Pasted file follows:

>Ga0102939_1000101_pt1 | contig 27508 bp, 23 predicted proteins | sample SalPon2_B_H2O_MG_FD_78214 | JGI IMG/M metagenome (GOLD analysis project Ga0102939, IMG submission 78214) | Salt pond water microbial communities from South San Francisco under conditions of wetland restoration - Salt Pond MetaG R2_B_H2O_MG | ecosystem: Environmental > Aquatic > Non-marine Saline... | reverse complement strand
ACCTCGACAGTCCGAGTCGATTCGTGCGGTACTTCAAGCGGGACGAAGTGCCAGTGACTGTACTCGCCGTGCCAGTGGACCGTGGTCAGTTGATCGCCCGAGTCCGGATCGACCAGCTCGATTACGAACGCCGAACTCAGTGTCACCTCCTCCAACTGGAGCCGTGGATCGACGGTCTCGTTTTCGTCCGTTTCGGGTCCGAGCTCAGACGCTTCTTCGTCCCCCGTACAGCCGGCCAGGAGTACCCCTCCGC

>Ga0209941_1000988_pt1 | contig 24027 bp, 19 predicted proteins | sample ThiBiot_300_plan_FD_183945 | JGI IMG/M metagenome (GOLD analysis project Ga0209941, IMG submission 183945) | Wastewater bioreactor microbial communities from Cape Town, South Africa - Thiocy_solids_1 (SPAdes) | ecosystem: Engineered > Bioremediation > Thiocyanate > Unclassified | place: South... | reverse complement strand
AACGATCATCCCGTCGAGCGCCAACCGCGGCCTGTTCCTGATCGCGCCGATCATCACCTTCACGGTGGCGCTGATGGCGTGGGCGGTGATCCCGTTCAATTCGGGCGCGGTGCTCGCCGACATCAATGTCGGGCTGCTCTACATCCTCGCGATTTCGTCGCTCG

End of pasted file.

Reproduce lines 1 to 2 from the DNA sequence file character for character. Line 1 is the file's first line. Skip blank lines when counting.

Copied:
>Ga0102939_1000101_pt1 | contig 27508 bp, 23 predicted proteins | sample SalPon2_B_H2O_MG_FD_78214 | JGI IMG/M metagenome (GOLD analysis project Ga0102939, IMG submission 78214) | Salt pond water microbial communities from South San Francisco under conditions of wetland restoration - Salt Pond MetaG R2_B_H2O_MG | ecosystem: Environmental > Aquatic > Non-marine Saline... | reverse complement strand
ACCTCGACAGTCCGAGTCGATTCGTGCGGTACTTCAAGCGGGACGAAGTGCCAGTGACTGTACTCGCCGTGCCAGTGGACCGTGGTCAGTTGATCGCCCGAGTCCGGATCGACCAGCTCGATTACGAACGCCGAACTCAGTGTCACCTCCTCCAACTGGAGCCGTGGATCGACGGTCTCGTTTTCGTCCGTTTCGGGTCCGAGCTCAGACGCTTCTTCGTCCCCCGTACAGCCGGCCAGGAGTACCCCTCCGC